Join Date: Jun 2006
Thanked 0 Times in 0 Posts
Rep Power: 11
With most coastal cruisers (and I haven't looked up the lines or the numbers on this particular vessel type), the problem isn't "is it strong enough to do the trip?" but rather has to do with the motion of a lighter-displacement boat designed to keep going in light airs when it hits steady 25-35 knot winds and long rollers of eight to 12 feet.
If it's a spade rudder fin keeler, it might not heave to well at all, and while it might move smartly under the right sail set (and who's steering actively when you are taking in a reef?), it will probably want active helming to avoid broaching or going wildly off course, particularly if you are sailing close-hauled and need a bit more foresail to punch through waves.
Portlights and hatches may be an issue. The stock deadlights of many production boats WILL leak or even give out when hit the wrong way by a ton of water. The hull might survive, but if you are pooped and your plywood 1/4" companionway drop boards shatter and let a ton of water below, you and your boat might suffer the death of a thousand splashes, so to speak. And again, who bails while you steer, check for chafe, adjust lines and keep a watch?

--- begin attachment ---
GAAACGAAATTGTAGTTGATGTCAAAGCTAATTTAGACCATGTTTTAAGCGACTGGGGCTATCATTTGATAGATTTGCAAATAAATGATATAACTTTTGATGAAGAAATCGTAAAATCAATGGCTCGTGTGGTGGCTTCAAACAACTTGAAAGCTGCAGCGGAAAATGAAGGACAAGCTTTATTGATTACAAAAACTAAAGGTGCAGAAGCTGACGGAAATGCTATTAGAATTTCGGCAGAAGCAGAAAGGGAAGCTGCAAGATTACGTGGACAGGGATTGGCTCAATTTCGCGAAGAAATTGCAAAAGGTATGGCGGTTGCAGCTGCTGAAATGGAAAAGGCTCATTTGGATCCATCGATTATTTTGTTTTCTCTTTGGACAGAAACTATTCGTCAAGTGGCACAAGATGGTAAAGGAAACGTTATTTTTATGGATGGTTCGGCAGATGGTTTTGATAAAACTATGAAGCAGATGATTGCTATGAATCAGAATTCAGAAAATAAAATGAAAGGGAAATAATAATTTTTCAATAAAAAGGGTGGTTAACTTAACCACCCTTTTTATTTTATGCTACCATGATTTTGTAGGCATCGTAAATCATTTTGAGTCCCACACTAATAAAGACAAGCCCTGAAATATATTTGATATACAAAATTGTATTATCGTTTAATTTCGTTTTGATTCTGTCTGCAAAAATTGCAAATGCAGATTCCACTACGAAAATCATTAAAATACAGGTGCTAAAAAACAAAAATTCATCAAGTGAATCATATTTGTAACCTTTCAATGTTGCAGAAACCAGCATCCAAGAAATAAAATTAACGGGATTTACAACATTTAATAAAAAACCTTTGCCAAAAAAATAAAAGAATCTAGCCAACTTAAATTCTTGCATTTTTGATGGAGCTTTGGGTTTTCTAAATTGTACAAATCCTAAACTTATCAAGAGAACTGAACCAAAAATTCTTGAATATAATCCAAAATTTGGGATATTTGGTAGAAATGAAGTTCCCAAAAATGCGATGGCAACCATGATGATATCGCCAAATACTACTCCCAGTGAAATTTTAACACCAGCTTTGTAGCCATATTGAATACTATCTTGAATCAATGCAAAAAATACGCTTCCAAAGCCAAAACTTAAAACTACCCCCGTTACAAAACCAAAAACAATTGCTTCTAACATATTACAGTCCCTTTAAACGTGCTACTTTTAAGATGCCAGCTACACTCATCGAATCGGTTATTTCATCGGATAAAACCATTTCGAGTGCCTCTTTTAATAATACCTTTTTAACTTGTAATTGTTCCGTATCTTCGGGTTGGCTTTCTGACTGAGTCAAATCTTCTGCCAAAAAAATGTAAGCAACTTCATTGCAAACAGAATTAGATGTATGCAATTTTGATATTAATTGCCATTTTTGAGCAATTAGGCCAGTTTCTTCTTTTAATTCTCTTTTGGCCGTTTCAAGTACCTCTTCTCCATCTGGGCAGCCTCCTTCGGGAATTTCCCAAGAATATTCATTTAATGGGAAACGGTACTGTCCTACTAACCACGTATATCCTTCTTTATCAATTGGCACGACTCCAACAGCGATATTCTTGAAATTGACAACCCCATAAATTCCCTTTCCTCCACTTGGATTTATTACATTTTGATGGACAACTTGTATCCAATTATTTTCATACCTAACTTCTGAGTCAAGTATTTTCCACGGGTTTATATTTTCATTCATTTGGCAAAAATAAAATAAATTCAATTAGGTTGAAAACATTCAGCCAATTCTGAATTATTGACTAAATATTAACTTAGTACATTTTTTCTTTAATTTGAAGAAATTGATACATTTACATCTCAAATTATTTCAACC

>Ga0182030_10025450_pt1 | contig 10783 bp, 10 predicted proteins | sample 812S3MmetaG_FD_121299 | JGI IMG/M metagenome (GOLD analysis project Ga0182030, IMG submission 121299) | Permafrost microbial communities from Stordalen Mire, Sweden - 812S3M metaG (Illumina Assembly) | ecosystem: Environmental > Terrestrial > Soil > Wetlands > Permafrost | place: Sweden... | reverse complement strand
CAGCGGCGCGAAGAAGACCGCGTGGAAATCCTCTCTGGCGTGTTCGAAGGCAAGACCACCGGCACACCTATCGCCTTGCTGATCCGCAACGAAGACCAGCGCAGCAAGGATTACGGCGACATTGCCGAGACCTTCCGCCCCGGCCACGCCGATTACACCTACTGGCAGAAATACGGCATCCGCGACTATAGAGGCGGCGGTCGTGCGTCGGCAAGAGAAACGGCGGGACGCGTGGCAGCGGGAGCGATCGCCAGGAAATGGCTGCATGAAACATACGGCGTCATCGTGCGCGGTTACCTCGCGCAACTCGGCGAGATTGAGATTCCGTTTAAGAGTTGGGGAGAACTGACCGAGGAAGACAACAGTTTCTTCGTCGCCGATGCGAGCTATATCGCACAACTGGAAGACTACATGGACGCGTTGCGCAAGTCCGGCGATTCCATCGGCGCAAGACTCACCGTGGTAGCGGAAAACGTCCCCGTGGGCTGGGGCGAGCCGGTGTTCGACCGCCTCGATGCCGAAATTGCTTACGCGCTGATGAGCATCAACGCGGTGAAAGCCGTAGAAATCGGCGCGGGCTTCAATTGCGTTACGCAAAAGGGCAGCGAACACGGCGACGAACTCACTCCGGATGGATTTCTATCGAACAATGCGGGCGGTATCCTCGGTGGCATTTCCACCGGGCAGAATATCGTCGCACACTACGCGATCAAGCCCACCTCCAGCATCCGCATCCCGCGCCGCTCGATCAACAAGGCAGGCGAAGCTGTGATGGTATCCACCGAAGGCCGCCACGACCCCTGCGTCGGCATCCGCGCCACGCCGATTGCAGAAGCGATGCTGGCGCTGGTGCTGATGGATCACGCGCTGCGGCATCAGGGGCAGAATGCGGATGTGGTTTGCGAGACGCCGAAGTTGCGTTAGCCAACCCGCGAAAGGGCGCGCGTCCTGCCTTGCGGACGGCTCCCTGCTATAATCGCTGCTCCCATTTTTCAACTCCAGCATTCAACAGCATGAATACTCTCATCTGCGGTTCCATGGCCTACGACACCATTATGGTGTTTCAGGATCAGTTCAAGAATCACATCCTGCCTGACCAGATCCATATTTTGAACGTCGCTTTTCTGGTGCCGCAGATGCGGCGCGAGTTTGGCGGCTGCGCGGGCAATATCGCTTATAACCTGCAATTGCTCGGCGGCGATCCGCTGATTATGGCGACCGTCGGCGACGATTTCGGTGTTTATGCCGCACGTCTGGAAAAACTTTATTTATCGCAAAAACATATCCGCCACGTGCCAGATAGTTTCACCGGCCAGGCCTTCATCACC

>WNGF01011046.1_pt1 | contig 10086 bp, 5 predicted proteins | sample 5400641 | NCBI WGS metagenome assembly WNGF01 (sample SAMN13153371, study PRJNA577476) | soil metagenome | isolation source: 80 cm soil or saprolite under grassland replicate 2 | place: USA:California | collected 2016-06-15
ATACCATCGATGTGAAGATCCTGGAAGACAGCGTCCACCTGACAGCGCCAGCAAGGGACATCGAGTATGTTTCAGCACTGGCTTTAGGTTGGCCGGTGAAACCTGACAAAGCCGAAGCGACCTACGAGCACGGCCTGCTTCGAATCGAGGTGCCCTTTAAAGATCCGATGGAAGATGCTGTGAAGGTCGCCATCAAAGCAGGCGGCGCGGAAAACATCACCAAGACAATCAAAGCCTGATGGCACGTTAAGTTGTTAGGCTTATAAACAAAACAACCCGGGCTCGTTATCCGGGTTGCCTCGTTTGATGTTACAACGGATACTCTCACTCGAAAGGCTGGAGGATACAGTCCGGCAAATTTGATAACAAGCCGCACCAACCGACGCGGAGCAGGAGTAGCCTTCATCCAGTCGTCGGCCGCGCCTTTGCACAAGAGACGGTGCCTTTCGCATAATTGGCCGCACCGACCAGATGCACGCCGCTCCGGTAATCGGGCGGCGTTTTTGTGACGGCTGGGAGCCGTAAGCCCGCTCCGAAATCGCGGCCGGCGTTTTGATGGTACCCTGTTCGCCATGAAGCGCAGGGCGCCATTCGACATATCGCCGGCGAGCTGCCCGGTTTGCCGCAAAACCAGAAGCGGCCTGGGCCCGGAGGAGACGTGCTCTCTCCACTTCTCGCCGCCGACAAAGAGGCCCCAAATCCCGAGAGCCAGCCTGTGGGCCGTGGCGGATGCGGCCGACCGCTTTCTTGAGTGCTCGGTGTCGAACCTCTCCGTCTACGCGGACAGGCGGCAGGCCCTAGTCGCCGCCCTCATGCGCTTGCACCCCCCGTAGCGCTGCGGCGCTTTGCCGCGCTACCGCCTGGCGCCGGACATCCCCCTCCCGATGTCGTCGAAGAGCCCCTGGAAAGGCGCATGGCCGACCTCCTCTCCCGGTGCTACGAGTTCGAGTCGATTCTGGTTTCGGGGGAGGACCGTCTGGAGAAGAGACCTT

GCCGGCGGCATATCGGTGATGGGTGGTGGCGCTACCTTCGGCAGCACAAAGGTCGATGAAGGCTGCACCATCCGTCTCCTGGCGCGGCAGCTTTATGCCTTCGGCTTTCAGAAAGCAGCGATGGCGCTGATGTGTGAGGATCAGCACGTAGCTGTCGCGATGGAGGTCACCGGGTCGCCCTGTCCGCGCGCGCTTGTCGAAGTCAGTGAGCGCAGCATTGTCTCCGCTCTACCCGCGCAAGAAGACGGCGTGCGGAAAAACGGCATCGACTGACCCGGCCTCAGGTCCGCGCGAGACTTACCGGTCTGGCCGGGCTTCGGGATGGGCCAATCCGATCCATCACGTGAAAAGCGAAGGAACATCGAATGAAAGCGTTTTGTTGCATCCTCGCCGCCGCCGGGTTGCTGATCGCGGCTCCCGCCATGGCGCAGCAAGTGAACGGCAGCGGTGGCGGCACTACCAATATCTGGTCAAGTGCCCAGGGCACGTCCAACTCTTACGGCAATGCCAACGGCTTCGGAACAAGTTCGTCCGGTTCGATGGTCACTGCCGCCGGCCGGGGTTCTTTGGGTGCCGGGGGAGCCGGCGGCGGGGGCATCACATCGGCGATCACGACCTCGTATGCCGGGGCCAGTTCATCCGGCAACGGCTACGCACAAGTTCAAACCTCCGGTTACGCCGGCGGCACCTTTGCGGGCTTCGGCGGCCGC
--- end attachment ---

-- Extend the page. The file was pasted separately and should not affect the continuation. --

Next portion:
Lastly, there are certain calculation that can give an idea of how "whippy" a boat might be at sea. Some boats and skippers do fine, even with the caveats listed above, only to fall prey to persistent sea-sickness due to the rough, "snap-rolls" some fin keelers can produce. Either that or they can get injured when a boat falls off a wave or rolls 50 degrees and they break an arm.
All this is definitely worst-case scenario, but the trip you are proposing (counter the usual Gulf Stream current and with a shoal-surrounded destination) is among the more challenging you could tackle, certainly as a first solo trip.
I would recommend trying to do deliveries on similarly sized fin keelers. Now is the perfect time of the year, as many cruisers in the Caribbean are heading north soon. At least if you are in a crew of four, you can take a break and know you've got backup of a presumed but likely level of competence.